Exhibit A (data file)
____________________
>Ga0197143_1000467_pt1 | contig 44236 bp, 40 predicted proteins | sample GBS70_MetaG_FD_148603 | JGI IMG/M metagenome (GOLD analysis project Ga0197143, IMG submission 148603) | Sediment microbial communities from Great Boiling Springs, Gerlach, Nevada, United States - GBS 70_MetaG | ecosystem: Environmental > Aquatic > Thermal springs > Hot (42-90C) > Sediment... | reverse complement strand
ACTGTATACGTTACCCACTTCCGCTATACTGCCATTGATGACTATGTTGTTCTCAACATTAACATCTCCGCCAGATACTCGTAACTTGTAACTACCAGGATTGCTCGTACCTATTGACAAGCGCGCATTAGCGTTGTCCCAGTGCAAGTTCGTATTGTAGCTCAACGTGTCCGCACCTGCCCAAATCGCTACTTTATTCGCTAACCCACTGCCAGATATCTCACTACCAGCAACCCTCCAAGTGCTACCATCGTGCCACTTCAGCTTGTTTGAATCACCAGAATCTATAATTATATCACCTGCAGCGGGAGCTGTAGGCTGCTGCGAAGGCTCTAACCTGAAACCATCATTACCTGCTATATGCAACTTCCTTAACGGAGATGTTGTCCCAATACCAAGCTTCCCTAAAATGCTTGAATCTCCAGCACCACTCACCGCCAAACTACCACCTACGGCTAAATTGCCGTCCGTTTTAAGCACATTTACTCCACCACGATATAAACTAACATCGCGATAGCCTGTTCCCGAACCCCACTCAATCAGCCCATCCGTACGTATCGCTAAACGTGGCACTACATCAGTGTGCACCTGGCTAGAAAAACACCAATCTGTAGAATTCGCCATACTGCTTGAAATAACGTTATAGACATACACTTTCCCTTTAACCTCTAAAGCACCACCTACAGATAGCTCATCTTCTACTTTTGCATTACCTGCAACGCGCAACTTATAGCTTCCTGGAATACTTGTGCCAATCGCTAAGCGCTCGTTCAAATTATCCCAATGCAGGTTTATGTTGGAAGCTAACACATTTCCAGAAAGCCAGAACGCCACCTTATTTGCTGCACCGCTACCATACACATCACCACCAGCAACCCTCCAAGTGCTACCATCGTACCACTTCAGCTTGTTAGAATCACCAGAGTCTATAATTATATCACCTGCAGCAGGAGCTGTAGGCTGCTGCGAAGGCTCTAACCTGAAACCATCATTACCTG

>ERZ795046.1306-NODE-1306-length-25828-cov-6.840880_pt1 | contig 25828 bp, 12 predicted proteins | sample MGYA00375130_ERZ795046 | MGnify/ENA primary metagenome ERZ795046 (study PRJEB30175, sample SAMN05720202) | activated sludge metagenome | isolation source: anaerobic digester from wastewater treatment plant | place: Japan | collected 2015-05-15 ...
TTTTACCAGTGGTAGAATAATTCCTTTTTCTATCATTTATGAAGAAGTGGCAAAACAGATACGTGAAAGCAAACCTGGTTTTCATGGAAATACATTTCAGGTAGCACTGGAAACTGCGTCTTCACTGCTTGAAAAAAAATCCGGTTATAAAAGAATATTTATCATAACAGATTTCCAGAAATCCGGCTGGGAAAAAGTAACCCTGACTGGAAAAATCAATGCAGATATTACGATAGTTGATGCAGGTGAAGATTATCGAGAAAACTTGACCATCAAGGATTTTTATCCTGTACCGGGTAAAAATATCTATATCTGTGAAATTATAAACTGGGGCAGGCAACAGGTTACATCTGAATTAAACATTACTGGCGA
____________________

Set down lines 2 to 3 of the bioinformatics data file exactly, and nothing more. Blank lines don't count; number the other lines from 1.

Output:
ACTGTATACGTTACCCACTTCCGCTATACTGCCATTGATGACTATGTTGTTCTCAACATTAACATCTCCGCCAGATACTCGTAACTTGTAACTACCAGGATTGCTCGTACCTATTGACAAGCGCGCATTAGCGTTGTCCCAGTGCAAGTTCGTATTGTAGCTCAACGTGTCCGCACCTGCCCAAATCGCTACTTTATTCGCTAACCCACTGCCAGATATCTCACTACCAGCAACCCTCCAAGTGCTACCATCGTGCCACTTCAGCTTGTTTGAATCACCAGAATCTATAATTATATCACCTGCAGCGGGAGCTGTAGGCTGCTGCGAAGGCTCTAACCTGAAACCATCATTACCTGCTATATGCAACTTCCTTAACGGAGATGTTGTCCCAATACCAAGCTTCCCTAAAATGCTTGAATCTCCAGCACCACTCACCGCCAAACTACCACCTACGGCTAAATTGCCGTCCGTTTTAAGCACATTTACTCCACCACGATATAAACTAACATCGCGATAGCCTGTTCCCGAACCCCACTCAATCAGCCCATCCGTACGTATCGCTAAACGTGGCACTACATCAGTGTGCACCTGGCTAGAAAAACACCAATCTGTAGAATTCGCCATACTGCTTGAAATAACGTTATAGACATACACTTTCCCTTTAACCTCTAAAGCACCACCTACAGATAGCTCATCTTCTACTTTTGCATTACCTGCAACGCGCAACTTATAGCTTCCTGGAATACTTGTGCCAATCGCTAAGCGCTCGTTCAAATTATCCCAATGCAGGTTTATGTTGGAAGCTAACACATTTCCAGAAAGCCAGAACGCCACCTTATTTGCTGCACCGCTACCATACACATCACCACCAGCAACCCTCCAAGTGCTACCATCGTACCACTTCAGCTTGTTAGAATCACCAGAGTCTATAATTATATCACCTGCAGCAGGAGCTGTAGGCTGCTGCGAAGGCTCTAACCTGAAACCATCATTACCTG

>ERZ795046.1306-NODE-1306-length-25828-cov-6.840880_pt1 | contig 25828 bp, 12 predicted proteins | sample MGYA00375130_ERZ795046 | MGnify/ENA primary metagenome ERZ795046 (study PRJEB30175, sample SAMN05720202) | activated sludge metagenome | isolation source: anaerobic digester from wastewater treatment plant | place: Japan | collected 2015-05-15 ...